Google is the world's most preferred search engine, with an audience share of eighty percent of Internet users worldwide. With so many people browsing its search results, Google is a natural advertising vehicle, and it has exploited this quality to become one of the most profitable Internet companies in U.S. history. However, success has not come without controversy, and one of the most significant concerns Google AdWords, which displays keyword-triggered ads and sponsored links alongside non-sponsored search results. AdWords has come under attack in the United States and in the European Union ("EU") for its role in trademark infringement on the Internet, forcing courts to confront the clash of pre-Internet trademark infringement doctrines with new technology. Courts wish to be sensitive to the claims of trademark holders, but are reluctant to harm the essential functions of Google, which has become integral to Internet structure and capability. In addition, they have struggled with trademark protection's traditional foundation in a world of physical boundaries when the Internet has rendered such barriers largely meaningless.[...] Part I of this Note outlines how Google AdWords uses keywords to generate online advertisements, explains where trademarked terms can enter this process, and how Google's legal policy approaches the use of such terms. Part II summarizes the current state of U.S. trademark law and policy with respect to keyword-triggered online ad programs, and Part III summarizes the same with respect to the EU. Part IV argues that the United States and the EU should coordinate international efforts to legitimize through legislation certain uses of trademarked terms by search engines in order to avoid inefficient balkanization of the Internet, and to protect a search engine's capability to encourage trade liberalization.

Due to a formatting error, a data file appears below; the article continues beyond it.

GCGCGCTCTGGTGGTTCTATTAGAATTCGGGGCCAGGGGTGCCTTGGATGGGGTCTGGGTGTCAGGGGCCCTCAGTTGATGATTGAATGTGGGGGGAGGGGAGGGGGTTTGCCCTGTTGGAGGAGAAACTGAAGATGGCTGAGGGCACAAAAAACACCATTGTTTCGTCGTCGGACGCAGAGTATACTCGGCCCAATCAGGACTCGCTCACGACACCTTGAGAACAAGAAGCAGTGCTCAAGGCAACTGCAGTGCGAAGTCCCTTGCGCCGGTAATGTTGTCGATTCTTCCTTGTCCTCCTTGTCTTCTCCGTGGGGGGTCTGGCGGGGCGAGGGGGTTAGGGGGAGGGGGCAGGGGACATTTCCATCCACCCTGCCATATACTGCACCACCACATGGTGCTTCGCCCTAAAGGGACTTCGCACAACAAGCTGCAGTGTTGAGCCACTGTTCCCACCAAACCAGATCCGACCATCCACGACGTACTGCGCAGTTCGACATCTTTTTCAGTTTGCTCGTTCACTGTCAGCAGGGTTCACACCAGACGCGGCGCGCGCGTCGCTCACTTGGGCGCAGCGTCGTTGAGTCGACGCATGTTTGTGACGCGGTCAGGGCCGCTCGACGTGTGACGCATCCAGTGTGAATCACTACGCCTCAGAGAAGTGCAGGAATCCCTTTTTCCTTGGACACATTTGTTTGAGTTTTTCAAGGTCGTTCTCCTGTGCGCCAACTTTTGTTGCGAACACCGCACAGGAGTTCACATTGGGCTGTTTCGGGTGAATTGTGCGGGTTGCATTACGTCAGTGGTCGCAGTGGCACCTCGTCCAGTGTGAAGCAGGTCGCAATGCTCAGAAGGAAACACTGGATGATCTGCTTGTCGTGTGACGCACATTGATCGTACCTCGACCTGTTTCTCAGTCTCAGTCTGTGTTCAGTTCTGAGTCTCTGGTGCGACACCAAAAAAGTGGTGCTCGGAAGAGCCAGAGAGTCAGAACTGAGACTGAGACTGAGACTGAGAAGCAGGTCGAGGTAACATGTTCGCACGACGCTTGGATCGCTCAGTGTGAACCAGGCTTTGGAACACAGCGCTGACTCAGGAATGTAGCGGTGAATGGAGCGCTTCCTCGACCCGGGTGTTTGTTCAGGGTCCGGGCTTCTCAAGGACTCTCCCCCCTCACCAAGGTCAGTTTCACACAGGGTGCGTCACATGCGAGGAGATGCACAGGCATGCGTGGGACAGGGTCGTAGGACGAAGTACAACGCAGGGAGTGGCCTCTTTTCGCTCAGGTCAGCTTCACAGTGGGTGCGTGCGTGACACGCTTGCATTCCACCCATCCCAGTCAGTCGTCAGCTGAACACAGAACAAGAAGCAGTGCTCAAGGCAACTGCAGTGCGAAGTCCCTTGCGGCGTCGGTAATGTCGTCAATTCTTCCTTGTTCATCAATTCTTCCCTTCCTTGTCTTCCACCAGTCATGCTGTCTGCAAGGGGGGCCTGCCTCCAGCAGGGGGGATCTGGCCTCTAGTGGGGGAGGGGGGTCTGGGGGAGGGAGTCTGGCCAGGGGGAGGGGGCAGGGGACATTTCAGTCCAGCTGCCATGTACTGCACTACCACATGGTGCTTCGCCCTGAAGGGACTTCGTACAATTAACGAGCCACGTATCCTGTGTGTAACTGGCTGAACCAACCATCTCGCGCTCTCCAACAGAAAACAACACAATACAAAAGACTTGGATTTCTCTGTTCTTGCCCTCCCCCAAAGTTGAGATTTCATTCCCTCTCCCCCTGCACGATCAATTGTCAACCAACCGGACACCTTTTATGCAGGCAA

Google Adwords: Trademark Infringer or Trade Liberalizer,
Mich. Telecomm. & Tech. L. Rev.
Available at: https://repository.law.umich.edu/mttlr/vol16/iss2/5